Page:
I was a single mother in my 30s who lived down and out with my daughter Peggy in asmall apartment, struggling hard to make our needs meet.
One day, I headed to the downtown for an interview, I sat down in the streetcar, andthere against the seat was a beautiful silk umbrella with a silver handle decorated with goldscrolls, among which there was a name carved.
On impulse( 冲动) I determined to find the owner myself. I got off the streetcar in theheavy rain and thankfully opened the umbrella to protect myself. Then I searched a telephonebook for the name. Ifound it immediately and called it, waiting patiently, and then a lady answered.
"Yes,"she said in surprise, with extreme excitement. "It was my umbrella which hadbeen stolen a year ago.”
So appealing was her pleasure that I forgot I was looking for a job and went directly tosmall house. She took the umbrella, with teary eyes, explaining with choking voice that theumbrella was given by her parents, now dead. Her happiness at retrieving( 找回)this special possession was such that to have accepted her reward would have spoiled something, so Irefused her offer and left.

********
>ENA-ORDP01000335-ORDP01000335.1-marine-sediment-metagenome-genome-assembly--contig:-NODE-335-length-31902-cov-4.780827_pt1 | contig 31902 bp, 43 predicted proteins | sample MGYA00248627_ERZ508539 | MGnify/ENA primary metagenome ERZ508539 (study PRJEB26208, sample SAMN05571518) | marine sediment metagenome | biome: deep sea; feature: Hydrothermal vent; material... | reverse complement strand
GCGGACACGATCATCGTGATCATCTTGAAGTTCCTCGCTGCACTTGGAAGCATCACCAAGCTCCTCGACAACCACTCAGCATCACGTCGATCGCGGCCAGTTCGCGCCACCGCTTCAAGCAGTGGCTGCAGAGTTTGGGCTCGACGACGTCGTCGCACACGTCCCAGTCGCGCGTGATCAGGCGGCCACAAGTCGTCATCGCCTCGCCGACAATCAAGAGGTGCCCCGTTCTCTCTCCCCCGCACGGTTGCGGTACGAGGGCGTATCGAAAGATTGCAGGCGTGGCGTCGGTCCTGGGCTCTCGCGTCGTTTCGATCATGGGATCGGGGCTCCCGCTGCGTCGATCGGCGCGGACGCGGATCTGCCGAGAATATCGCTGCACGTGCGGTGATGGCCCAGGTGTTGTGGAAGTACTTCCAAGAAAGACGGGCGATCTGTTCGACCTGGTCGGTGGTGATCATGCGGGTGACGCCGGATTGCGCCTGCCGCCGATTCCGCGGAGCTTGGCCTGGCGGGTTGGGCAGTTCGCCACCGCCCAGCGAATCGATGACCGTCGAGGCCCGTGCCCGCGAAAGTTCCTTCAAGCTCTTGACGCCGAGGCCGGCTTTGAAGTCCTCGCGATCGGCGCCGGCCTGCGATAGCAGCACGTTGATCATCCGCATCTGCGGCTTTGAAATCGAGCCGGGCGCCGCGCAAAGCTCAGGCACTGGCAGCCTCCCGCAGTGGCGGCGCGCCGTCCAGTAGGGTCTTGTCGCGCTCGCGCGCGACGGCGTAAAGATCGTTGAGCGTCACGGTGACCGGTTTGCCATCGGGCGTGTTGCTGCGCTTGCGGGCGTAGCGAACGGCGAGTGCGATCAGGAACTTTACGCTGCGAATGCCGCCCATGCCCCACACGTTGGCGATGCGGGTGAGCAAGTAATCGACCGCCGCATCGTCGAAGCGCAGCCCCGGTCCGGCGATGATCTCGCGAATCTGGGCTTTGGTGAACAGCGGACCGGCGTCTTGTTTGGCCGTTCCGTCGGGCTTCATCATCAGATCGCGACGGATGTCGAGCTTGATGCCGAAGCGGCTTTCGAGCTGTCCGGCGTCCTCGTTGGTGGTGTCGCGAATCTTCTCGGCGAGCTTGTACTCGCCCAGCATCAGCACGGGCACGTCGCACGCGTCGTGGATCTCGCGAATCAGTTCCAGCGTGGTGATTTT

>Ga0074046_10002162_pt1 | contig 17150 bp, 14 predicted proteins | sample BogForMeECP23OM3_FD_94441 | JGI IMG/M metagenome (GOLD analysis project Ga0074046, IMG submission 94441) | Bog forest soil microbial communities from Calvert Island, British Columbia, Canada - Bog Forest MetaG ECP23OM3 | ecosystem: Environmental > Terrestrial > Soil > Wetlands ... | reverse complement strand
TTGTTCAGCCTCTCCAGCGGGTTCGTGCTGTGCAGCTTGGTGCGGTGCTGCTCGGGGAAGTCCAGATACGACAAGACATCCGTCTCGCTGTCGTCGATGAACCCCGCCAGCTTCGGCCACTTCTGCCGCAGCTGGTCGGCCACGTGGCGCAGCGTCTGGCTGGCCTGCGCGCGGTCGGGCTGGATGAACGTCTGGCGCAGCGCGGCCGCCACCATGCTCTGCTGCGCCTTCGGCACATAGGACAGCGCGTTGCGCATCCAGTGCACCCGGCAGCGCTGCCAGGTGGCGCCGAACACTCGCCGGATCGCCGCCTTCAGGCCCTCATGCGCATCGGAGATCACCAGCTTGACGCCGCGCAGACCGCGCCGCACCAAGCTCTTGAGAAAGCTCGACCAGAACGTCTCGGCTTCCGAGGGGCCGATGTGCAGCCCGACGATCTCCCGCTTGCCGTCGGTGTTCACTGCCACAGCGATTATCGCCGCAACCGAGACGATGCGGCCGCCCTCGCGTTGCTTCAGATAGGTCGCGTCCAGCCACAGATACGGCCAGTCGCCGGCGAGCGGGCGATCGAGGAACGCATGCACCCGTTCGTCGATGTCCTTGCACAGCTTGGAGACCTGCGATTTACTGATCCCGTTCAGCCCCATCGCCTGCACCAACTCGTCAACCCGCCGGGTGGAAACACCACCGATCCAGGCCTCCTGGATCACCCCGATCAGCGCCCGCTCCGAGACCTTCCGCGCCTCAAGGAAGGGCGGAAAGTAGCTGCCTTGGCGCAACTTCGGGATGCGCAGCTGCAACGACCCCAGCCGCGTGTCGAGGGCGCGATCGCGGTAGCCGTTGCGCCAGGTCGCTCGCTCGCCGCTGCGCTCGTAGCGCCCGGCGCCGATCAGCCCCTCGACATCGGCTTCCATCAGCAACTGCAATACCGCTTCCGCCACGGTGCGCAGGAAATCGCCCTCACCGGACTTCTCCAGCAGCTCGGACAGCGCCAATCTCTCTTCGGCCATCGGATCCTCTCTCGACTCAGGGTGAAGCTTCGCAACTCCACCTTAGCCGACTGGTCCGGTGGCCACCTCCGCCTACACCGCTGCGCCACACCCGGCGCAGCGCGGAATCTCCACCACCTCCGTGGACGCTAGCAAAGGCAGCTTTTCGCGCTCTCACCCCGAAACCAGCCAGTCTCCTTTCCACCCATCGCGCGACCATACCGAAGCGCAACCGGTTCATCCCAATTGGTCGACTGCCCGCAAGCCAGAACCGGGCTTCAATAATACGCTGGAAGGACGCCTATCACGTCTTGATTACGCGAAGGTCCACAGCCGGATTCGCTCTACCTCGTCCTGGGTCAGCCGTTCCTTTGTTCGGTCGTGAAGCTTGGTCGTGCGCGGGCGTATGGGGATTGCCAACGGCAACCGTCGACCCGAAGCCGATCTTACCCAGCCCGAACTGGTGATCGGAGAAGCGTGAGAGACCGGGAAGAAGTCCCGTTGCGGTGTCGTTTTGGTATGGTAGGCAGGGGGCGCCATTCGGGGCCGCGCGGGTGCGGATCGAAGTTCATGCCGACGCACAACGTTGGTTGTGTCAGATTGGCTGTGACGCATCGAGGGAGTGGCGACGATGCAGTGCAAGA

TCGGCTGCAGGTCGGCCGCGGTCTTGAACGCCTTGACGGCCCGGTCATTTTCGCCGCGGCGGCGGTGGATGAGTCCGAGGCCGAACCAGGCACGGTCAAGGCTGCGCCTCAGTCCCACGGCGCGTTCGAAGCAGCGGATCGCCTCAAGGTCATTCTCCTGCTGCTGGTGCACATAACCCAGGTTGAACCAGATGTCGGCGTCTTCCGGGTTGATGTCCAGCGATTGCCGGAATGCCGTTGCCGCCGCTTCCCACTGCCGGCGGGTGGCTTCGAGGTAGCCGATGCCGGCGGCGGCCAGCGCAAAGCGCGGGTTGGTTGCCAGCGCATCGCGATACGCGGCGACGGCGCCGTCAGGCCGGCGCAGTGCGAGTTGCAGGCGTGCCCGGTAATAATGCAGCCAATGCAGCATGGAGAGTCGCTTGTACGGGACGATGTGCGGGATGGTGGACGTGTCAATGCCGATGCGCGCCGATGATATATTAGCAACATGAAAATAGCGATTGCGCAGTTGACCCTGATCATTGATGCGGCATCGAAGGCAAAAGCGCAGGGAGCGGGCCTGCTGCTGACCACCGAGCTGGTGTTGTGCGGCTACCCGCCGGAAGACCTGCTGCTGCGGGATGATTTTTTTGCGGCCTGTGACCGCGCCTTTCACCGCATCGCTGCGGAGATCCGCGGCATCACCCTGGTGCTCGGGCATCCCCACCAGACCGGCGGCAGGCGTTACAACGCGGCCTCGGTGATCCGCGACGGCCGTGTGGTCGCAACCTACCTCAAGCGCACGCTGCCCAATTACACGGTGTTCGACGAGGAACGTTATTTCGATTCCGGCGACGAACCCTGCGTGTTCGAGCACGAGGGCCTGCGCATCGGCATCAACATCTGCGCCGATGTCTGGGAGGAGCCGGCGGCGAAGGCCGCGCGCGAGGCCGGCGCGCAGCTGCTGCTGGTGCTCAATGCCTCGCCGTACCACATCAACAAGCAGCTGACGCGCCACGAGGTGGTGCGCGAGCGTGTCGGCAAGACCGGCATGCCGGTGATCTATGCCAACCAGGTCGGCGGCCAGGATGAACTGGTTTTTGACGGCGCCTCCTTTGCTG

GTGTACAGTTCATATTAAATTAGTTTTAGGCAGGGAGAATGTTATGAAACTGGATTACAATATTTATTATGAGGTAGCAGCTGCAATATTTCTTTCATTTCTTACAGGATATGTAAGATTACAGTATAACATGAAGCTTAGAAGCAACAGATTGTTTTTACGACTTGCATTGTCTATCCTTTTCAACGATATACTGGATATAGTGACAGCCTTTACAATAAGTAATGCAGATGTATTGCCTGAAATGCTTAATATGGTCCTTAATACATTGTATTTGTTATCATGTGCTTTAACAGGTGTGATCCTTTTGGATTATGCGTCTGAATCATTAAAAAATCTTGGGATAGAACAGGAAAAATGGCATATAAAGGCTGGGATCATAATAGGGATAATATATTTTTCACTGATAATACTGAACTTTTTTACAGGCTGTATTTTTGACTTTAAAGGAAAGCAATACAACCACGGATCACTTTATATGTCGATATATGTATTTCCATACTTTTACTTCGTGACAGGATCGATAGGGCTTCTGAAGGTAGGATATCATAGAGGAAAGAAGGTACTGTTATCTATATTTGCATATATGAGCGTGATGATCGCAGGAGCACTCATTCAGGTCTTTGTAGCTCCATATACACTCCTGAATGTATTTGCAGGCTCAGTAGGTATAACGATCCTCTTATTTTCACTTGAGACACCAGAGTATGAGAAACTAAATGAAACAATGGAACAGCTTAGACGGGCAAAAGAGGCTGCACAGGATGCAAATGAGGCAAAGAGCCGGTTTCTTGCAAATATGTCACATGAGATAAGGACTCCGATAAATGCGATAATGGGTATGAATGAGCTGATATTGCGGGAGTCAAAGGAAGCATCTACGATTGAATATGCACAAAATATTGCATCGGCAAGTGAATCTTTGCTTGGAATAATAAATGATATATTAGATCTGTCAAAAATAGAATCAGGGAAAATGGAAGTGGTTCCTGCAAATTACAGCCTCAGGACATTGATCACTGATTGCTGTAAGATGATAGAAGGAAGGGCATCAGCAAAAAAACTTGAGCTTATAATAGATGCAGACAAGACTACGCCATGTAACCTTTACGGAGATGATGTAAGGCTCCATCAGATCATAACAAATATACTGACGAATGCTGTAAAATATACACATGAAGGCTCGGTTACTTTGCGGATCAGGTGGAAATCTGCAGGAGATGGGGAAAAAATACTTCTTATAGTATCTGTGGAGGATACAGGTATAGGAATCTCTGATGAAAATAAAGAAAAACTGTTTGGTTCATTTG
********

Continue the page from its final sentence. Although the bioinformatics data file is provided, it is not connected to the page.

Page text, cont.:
The following months were hard. I can only obtain temporary employment, for a smallsalary. What was worse, I had just lost my last job before Christmas, with only fifteen dollarsleft. Unless a miracle happened, I would be homeless in January, foodless and jobless. I hadprayed steadily for weeks, and there had been no answer but this coldness and darkness.
The air was full of Christmas merriment, with the bells ringing and children shouting inthe bitter dusk of the evening. But there should be no Christmas for me, I knew, no gifts,noremembrance whatsoever.
Thinking of this, I couldn't control my tears on my way home, but I managed a smile soI could greet my little daughter. She opened the door for me and threw herself in my arms,screaming joyously and demanding desirably for her Christmas gift. There I stood, frozenoverwhelmed by misery.
Suddenly, the doorbell rang and Peggy rushed to answer it, calling that it must be Santa Claus. Then I heard a man talking heartily to her and went to the door. He was a delivery manwith his arms full of parcels. “This is a mistake”, I said, but he read the name on the parcels and they were for me. When he had gone, I didn't know what to do. Later, Peggy and I sat on the floor, looking at each other. What a surprise! I searched for the name of the sender.
Suddenly, a note attached to one package caught my eyes.I picked up the note, which read“Thanks for your returning of the umbrella. Merry Christmas!”It was sent by the lady. Holding the note tightly, I was on the verge of tears, with a stream of warmth spreading across my body. On the cold Christmas, I forgot I had no money for the rent and only fifteen dollars in my pocket. We just sat in our small apartment unwrapping the gifts one by one in happiness. A sweet peace flooded into me like a blessing, which made me hopeful again.